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Sleep Awareness: Why is Air Quality So Important for Sleep?

Do you wake up feeling groggy, exhausted, drained of energy? You’re not alone. According to the Centers for Disease Control and Prevention’s Morbidity and Mortality Weekly Report, more than one-third of Americans don’t consistently get enough sleep. You know some of the more common culprits, like drinking caffeine too close to bedtime and scrolling on your phone before trying to sleep. But did you know that air quality can also impact how much sleep you get and how good that rest is?

The Connection Between Air Quality and Sleep

The two seem like they shouldn’t be related. After all, you don’t necessarily feellike your breathing is impacted; but it is.

Here’s why.

Specifically, bad air quality can negatively affect your upper airways by causing congestion. Think about your reaction to allergens like dust, pollen, mold, or animal hair/dander. What happens? You experience a stuffy, runny nose; your eyes itch and water; your throat might hurt.

Of course, these undesirable effects can extend to the quality and length of your sleep. Allergens can make it difficult to get the rest you need because they disturb the deep, regular breathing that you need in order to achieve sufficient restorative sleep.

Poor air quality can also increase the chances that you’re going to suffer from sleep apnea. Sleep apnea is when your breathing repeatedly stops and starts. If you’ve ever heard someone snore, get quiet, and then choke a little as they start audibly breathing again, that’s sleep apnea.

There’s something else to consider: volatile organic compounds (VOCs). These are airborne chemicals released by common household items like electronics and furniture — including mattresses. VOCs can make your allergies worse and even cause headaches, among other health complications.

While a definite causation has not yet been established, there is undoubtedly a relationship between the air you breathe and sleep. In fact, one study published in the International Journal of Environmental Research and Public Healthlooked at the air pollution in Beijing, China, and the sleep duration of university freshmen.

The researchers found that “one standard deviation increase in environmental variables” was possibly associated with a decrease in sleep duration by 30 minutes and up.

Outside of allergens and the issues that they can cause for your sleep, we must also consider humidity. If there’s too much humidity in the air that you’re breathing, you might end up feeling overly warm with itchy skin and a dry nose — all of which can seriously impact how well you’re able to sleep.

So, now that you know that air quality and sleep are linked, what can you do to improve the air that you breathe inside your home?

How to Improve Your Indoor Air Quality for Better Sleep

Improving the air quality is sometimes simpler than you might think. Here are a few tactics that you can try.

Keep it Clean When it Matters

Your home doesn’t need to be spotless; but strategically spot-cleaning throughout the week can improve the air quality of your home and your allergies — and thus, your sleep.

Make a point of vacuuming carpets and rugs, which love hanging onto allergens like dust and pet hair/dander. The same goes for bedding, curtains, and drapes. Vacuum what you can, and throw the rest in the washing machine.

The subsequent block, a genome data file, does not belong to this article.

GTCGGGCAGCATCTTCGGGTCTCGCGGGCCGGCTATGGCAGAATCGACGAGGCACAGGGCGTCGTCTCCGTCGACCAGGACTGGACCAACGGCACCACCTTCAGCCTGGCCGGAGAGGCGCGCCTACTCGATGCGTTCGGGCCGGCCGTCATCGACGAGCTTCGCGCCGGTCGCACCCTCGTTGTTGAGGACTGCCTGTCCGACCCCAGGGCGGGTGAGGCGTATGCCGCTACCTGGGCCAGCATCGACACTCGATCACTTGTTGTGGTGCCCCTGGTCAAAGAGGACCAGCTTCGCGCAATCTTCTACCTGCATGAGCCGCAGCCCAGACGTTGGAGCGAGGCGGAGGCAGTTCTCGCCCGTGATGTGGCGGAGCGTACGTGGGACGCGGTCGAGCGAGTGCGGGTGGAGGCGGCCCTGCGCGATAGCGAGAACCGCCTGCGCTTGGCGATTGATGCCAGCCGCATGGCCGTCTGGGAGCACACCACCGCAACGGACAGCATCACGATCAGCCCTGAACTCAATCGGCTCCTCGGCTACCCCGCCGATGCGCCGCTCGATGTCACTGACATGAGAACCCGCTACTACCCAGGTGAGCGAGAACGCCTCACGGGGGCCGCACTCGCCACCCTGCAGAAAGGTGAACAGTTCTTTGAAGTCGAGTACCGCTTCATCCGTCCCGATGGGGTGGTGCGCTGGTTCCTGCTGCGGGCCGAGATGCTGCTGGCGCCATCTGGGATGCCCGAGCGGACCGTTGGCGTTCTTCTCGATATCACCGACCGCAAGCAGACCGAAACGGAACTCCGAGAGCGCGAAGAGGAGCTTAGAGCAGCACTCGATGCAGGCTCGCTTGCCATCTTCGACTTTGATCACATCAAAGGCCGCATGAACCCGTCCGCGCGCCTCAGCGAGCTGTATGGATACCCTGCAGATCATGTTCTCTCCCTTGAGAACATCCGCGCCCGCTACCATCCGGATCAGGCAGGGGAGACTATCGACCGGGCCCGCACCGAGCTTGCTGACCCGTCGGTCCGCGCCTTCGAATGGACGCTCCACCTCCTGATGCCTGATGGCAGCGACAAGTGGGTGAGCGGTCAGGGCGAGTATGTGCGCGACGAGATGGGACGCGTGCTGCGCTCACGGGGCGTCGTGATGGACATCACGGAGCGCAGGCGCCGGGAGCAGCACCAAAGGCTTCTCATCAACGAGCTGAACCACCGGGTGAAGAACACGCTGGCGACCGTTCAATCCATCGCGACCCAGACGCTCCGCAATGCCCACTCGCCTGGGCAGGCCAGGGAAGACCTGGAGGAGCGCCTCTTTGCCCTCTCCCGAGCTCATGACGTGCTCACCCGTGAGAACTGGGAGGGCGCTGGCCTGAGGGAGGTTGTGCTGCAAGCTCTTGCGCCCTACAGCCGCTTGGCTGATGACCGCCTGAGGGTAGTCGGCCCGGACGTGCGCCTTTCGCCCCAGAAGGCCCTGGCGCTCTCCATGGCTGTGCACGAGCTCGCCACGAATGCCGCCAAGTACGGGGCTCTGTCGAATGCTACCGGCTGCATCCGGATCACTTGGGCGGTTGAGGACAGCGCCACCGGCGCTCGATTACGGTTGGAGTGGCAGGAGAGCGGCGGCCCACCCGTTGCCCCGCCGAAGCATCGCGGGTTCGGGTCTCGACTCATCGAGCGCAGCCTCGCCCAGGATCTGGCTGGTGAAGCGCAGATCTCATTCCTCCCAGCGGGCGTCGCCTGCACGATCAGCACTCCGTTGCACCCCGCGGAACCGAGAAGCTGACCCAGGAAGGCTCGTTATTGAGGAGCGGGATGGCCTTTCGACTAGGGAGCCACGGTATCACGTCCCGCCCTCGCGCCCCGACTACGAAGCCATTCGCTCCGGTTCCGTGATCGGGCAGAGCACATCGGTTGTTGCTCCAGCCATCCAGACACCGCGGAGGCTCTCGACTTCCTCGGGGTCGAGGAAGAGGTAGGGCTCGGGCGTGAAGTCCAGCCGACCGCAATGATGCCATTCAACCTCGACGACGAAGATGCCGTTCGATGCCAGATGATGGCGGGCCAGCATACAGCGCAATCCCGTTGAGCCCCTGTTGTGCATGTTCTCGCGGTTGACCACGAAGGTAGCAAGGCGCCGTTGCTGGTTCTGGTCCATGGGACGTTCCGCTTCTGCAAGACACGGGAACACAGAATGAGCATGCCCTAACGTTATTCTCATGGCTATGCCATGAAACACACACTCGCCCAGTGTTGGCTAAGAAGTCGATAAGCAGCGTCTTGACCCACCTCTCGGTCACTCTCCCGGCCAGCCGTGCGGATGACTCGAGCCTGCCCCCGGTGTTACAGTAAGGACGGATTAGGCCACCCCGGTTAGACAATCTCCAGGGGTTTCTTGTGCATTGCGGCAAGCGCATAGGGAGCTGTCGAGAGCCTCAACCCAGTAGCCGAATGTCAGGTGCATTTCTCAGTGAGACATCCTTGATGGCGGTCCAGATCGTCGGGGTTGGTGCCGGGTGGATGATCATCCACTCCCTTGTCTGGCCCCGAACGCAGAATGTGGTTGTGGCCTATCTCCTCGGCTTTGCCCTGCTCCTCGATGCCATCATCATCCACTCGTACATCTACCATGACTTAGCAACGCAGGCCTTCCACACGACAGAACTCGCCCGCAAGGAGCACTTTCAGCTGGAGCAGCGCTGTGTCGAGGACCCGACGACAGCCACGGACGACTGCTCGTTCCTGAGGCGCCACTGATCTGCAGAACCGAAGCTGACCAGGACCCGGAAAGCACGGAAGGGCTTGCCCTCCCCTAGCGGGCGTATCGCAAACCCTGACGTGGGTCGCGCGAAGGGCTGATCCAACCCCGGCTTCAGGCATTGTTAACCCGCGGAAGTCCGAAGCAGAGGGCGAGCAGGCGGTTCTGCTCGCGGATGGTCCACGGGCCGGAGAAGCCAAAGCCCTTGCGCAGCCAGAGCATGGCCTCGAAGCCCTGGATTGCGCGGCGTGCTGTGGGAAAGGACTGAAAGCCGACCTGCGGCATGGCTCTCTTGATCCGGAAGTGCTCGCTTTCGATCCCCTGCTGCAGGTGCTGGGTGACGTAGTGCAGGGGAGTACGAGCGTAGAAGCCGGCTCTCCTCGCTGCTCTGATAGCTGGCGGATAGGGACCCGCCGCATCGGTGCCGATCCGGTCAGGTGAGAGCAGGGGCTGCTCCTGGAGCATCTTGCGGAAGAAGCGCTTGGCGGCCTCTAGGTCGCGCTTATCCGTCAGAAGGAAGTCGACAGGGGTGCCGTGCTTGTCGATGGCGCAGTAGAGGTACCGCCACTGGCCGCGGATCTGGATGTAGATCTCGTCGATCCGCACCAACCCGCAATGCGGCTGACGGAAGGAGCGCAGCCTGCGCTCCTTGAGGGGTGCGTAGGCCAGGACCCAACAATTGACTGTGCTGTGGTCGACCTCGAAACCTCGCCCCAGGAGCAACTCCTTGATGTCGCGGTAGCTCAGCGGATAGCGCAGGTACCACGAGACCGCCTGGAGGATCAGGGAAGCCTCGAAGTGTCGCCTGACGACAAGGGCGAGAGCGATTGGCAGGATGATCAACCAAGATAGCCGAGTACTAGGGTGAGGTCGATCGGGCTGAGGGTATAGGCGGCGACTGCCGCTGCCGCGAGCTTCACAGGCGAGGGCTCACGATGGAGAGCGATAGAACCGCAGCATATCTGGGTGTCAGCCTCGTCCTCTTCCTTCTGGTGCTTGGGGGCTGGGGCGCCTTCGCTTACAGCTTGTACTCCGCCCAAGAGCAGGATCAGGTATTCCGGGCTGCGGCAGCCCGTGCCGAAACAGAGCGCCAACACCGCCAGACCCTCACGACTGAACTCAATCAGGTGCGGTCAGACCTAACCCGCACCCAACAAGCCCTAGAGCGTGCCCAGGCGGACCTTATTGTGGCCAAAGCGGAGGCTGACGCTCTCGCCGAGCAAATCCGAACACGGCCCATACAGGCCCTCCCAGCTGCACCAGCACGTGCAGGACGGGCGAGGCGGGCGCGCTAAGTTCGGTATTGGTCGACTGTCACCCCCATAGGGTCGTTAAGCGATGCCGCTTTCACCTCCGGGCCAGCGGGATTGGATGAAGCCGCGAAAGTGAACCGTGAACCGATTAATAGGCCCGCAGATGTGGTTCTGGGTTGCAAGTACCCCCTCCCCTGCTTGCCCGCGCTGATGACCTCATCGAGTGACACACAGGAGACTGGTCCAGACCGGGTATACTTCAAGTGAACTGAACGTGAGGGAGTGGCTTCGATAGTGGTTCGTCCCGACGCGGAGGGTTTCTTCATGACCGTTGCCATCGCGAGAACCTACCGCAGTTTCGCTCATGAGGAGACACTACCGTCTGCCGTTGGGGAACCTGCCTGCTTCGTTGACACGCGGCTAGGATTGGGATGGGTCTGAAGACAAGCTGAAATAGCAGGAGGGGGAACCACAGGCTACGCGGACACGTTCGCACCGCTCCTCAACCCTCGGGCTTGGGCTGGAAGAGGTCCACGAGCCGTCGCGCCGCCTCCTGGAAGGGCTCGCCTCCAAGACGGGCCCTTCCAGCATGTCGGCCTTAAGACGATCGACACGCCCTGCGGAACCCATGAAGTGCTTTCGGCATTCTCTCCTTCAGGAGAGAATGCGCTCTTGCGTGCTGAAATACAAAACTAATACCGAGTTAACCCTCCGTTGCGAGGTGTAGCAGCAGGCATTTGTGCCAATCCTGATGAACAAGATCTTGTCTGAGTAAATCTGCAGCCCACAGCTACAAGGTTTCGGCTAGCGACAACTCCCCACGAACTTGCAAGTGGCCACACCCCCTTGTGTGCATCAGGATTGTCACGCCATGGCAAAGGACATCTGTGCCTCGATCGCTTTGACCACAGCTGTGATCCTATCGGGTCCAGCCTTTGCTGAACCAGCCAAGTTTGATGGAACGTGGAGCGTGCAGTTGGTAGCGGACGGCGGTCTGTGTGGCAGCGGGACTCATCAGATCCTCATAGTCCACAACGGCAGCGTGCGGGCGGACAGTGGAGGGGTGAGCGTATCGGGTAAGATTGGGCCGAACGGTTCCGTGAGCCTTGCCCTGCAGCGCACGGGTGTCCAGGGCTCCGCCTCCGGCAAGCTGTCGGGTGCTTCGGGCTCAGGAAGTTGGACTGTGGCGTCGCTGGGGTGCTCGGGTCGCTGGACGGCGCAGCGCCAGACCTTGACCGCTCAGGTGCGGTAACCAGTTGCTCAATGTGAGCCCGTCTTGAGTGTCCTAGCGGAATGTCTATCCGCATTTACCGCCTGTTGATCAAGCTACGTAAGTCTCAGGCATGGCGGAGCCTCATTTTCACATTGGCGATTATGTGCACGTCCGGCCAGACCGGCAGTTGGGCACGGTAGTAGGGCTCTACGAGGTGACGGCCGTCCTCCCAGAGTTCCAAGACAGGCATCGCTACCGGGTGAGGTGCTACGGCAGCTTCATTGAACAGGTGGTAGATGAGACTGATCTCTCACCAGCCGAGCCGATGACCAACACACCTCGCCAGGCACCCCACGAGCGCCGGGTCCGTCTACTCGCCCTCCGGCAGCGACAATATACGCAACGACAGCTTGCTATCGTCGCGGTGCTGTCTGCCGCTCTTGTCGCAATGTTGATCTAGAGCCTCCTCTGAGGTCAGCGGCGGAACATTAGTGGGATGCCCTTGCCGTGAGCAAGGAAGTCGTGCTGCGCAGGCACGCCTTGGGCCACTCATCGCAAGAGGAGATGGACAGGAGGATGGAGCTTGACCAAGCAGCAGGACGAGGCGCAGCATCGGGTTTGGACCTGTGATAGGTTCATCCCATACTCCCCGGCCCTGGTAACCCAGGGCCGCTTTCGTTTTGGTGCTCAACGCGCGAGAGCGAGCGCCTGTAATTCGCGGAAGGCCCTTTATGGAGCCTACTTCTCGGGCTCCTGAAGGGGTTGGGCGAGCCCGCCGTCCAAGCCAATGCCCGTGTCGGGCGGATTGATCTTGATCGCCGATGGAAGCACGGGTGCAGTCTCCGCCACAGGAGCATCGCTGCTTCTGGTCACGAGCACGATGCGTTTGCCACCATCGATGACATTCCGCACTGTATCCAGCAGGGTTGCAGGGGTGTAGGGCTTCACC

While it can be harder to clean your mattress, there are ways to at least improve its cleanliness. For example, you can sprinkle baking soda on it, let it sit, and then vacuum it up. (Baking soda can absorb moisture and odors.)

Save Plants for the Outdoors

This one might surprise you, because plants are often touted for improving air quality, and they can! But they can also carry mold. For this reason, you might want to consider limiting greenery to the outdoors.

Control the Humidity

You’ve probably heard that bacteria love moisture. This is why having an overly-humid home can spell trouble for your air quality and your sleep. In particular, it can attract dust mites and foster mold growth.

While the ideal humidity for indoors has been debated, it ranges from 30% to 60% (and never above 60%). This will help to keep those allergens under control and help you sleep comfortably.

Also, be mindful of dampness in your home. For example, after you take a shower, consider opening the window in the bathroom, if you have one. At the very least, leave the door open. Play close attention to your laundry room, too. That can be another troublesome room in your home.

Bring an Air Purifier Inside

Air purifiers have grown in popularity over the last few years, and for a good reason. They can make a noticeable difference in how you feel inside your home.

Sans, for instance, offers four layers of protection: the pre-filter, HEPA 13 filter, activated carbon 13 filter, and the UV-C light.

Between the first two layers, Sans is able to trap solid particles big and small. The activated carbon filter is responsible for removing harmful chemicals floating around as gases, stemming from items in your home like furniture and cleaning products. This layer also gets rid of any foul odors. Finally, the UV-C light neutralizes the pathogens and microorganisms that your Sans air purifier has collected, so that they can’t grow on the filters and make you sick.

In addition to taking measures like keeping your home clean, controlling the humidity, and leaving plants outdoors, Sans can work wonders for your indoor air quality and the quality and duration of your sleep.

We don’t often look to our air quality when it comes to waking up feeling restless; but now you know that there is indeed a relationship. Improve the air that you breathe, and your sleep might very well benefit, as well.

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